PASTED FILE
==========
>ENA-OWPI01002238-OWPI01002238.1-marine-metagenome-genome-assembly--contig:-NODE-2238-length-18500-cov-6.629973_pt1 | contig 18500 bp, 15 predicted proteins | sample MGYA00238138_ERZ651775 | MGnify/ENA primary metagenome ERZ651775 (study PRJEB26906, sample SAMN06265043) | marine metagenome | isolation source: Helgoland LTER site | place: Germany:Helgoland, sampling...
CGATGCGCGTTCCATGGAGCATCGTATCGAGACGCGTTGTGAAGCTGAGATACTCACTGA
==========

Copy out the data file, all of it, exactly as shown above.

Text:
>ENA-OWPI01002238-OWPI01002238.1-marine-metagenome-genome-assembly--contig:-NODE-2238-length-18500-cov-6.629973_pt1 | contig 18500 bp, 15 predicted proteins | sample MGYA00238138_ERZ651775 | MGnify/ENA primary metagenome ERZ651775 (study PRJEB26906, sample SAMN06265043) | marine metagenome | isolation source: Helgoland LTER site | place: Germany:Helgoland, sampling...
CGATGCGCGTTCCATGGAGCATCGTATCGAGACGCGTTGTGAAGCTGAGATACTCACTGA